Measurement


There are also different ways national statistical agencies measure unemployment. These differences may limit the validity of international comparisons of unemployment data. To some degree these differences remain despite national statistical agencies increasingly adopting the definition of unemployment by the International Labour Organization. To facilitate international comparisons, some organizations, such as the OECD, Eurostat
Eurostat
Eurostat is a Directorate-General of the European Commission located in Luxembourg. Its main responsibilities are to provide the European Union with statistical information at European level and to promote the integration of statistical methods across the Member States of the European Union,...

, and International Labor Comparisons Program
Division of international labor comparisons
The International Labor Comparisons Program of the U.S. Bureau of Labor Statistics adjusts economic statistics to a common conceptual framework in order to make data comparable across countries...

, adjust data on unemployment for comparability across countries.

Though many people care about the number of unemployed individuals, economists typically focus on the unemployment rate. This corrects for the normal increase in the number of people employed due to increases in population and increases in the labour force relative to the population. The unemployment rate is expressed as a percentage, and is calculated as follows:



As defined by the International Labour Organization
International Labour Organization
The International Labour Organization is a specialized agency of the United Nations that deals with labour issues pertaining to international labour standards. Its headquarters are in Geneva, Switzerland. Its secretariat — the people who are employed by it throughout the world — is known as the...

, "unemployed workers" are those who are currently not working but are willing and able to work for pay, currently available to work, and have actively searched for work.
Individuals who are actively seeking job placement must make the effort to: be in contact with an employer, have job interviews, contact job placement agencies, send out resumes, submit applications, respond to advertisements, or some other means of active job searching within the prior four weeks. Simply looking at advertisements and not responding will not count as actively seeking job placement. Since not all unemployment may be "open" and counted by government agencies, official statistics on unemployment may not be accurate.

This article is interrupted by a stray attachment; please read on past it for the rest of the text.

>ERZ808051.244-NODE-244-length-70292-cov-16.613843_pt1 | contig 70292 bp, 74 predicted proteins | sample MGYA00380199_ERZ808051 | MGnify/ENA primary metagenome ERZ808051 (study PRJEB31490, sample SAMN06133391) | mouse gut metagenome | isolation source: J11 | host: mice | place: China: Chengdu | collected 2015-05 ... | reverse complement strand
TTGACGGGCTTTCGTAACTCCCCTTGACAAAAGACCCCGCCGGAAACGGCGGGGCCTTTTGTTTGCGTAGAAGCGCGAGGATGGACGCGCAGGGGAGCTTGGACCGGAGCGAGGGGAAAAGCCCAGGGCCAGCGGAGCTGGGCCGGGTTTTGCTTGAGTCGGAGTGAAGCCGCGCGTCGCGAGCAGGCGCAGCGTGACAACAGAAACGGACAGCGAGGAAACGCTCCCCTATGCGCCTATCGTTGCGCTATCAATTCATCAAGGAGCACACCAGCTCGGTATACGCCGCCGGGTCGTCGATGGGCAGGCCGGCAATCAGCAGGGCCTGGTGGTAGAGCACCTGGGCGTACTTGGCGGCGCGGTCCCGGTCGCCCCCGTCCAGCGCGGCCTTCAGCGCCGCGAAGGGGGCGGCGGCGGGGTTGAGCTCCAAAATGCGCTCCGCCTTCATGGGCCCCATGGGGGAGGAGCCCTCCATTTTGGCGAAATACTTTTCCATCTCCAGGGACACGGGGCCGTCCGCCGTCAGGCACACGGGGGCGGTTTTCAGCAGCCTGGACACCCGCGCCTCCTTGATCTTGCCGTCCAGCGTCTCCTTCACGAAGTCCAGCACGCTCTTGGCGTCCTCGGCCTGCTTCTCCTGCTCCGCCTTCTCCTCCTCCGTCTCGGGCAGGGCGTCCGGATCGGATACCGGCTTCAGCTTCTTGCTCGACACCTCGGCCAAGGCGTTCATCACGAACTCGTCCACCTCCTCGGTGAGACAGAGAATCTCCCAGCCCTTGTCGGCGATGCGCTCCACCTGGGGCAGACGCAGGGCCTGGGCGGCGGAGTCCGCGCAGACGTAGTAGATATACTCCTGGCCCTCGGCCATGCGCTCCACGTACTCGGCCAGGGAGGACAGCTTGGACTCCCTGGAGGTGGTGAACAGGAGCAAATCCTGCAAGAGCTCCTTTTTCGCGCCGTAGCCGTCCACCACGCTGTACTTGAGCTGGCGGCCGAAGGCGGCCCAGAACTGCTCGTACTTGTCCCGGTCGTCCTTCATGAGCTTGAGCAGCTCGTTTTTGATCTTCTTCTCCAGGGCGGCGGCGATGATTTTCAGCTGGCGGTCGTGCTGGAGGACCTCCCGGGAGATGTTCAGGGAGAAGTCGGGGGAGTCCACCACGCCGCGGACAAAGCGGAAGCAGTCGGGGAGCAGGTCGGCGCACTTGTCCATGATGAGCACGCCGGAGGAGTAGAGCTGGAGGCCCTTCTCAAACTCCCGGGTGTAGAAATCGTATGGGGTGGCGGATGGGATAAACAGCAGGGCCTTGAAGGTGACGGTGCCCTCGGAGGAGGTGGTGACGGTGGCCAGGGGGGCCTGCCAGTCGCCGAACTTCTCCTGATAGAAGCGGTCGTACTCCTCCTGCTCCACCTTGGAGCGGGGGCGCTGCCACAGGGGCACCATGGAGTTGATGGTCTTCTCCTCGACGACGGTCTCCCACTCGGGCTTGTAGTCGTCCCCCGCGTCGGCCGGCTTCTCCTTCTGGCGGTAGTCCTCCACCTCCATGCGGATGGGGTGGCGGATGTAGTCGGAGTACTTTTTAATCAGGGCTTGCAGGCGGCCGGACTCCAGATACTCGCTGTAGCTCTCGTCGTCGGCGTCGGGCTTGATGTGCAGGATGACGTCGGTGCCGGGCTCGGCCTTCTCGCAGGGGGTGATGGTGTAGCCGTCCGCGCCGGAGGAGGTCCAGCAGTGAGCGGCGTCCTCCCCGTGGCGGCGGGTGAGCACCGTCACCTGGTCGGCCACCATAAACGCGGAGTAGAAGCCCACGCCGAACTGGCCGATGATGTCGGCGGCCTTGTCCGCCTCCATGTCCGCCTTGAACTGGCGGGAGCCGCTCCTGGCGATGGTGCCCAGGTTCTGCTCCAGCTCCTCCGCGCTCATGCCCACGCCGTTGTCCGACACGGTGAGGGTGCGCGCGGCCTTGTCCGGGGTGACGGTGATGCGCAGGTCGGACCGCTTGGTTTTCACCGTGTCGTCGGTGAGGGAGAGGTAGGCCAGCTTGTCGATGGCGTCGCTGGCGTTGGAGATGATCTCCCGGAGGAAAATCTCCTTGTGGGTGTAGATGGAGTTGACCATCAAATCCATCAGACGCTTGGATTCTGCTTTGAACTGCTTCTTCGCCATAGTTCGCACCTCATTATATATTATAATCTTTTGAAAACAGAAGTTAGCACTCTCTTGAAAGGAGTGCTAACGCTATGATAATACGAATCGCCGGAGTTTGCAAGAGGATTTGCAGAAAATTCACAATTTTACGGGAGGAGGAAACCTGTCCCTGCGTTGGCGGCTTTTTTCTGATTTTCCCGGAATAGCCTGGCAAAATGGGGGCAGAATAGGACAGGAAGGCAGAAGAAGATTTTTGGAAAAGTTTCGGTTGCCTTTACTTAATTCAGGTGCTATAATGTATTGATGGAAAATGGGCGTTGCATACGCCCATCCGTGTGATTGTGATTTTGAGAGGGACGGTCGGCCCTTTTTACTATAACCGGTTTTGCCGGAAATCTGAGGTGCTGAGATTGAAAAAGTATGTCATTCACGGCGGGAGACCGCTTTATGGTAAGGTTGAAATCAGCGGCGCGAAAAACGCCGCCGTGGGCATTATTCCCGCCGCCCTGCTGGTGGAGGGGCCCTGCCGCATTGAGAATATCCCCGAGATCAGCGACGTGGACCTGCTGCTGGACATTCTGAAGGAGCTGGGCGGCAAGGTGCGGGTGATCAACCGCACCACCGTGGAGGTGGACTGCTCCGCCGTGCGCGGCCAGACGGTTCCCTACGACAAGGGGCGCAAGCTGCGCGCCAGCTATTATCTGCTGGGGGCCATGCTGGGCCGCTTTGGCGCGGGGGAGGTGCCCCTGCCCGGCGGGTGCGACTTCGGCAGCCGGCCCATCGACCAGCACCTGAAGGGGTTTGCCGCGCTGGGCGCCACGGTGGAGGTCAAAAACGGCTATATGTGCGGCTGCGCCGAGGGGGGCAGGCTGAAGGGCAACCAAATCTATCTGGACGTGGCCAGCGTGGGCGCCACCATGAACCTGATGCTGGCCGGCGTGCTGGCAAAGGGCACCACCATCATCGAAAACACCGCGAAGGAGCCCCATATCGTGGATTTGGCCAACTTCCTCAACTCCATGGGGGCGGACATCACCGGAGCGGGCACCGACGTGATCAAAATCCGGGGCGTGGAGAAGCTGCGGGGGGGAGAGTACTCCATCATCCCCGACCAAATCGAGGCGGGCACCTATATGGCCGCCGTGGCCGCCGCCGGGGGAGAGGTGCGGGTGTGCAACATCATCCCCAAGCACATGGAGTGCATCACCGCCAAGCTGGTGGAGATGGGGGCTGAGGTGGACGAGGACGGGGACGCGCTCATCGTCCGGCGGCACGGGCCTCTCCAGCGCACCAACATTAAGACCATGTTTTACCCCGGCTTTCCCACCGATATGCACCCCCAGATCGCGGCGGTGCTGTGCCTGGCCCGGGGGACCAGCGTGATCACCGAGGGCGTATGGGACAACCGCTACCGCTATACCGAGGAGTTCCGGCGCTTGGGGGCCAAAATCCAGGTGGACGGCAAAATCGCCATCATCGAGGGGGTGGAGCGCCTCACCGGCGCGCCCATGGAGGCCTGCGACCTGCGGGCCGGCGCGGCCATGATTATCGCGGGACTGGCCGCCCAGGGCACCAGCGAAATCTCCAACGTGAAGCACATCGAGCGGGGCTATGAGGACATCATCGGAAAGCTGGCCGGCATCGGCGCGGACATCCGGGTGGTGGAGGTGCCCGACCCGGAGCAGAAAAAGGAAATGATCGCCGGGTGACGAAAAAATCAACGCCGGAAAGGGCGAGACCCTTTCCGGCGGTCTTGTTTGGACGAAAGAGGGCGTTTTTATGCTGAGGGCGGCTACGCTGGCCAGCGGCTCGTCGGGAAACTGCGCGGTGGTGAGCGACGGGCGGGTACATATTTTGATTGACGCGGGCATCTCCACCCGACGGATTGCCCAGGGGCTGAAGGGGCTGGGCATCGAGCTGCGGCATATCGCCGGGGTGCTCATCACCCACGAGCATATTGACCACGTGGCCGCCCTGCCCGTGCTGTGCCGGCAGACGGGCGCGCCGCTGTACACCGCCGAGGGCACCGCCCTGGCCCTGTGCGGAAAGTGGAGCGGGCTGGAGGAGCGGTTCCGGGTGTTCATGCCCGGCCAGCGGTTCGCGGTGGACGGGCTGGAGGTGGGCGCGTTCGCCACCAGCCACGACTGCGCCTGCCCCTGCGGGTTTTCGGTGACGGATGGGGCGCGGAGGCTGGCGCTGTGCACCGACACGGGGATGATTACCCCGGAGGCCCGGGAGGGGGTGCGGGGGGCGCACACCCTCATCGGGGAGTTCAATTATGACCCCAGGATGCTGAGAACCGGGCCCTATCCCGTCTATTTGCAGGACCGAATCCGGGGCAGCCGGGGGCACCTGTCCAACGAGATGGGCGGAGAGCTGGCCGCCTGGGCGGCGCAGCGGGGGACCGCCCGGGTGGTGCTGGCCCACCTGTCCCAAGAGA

The ILO
International Labour Organization
The International Labour Organization is a specialized agency of the United Nations that deals with labour issues pertaining to international labour standards. Its headquarters are in Geneva, Switzerland. Its secretariat — the people who are employed by it throughout the world — is known as the...

 describes 4 different methods to calculate the unemployment rate:
  • Labour Force Sample Surveys are the most preferred method of unemployment rate calculation since they give the most comprehensive results and enables calculation of unemployment by different group categories such as race and gender. This method is the most internationally comparable.
  • Official Estimates are determined by a combination of information from one or more of the other three methods. The use of this method has been declining in favor of Labour Surveys.
  • Social Insurance Statistics such as unemployment benefits, are computed base on the number of persons insured representing the total labour force and the number of persons who are insured that are collecting benefits. This method has been heavily criticized due to the expiration of benefits before the person finds work.
  • Employment Office Statistics are the least effective being that they only include a monthly tally of unemployed persons who enter employment offices. This method also includes unemployed who are not unemployed per the ILO
    International Labour Organization
    The International Labour Organization is a specialized agency of the United Nations that deals with labour issues pertaining to international labour standards. Its headquarters are in Geneva, Switzerland. Its secretariat — the people who are employed by it throughout the world — is known as the...

     definition.


The primary measure of unemployment, U3, allows for comparisons between countries. Unemployment differs from country to country and across different time periods. For example, during the 1990s and 2000s, the United States
United States
The United States of America is a federal constitutional republic comprising fifty states and a federal district...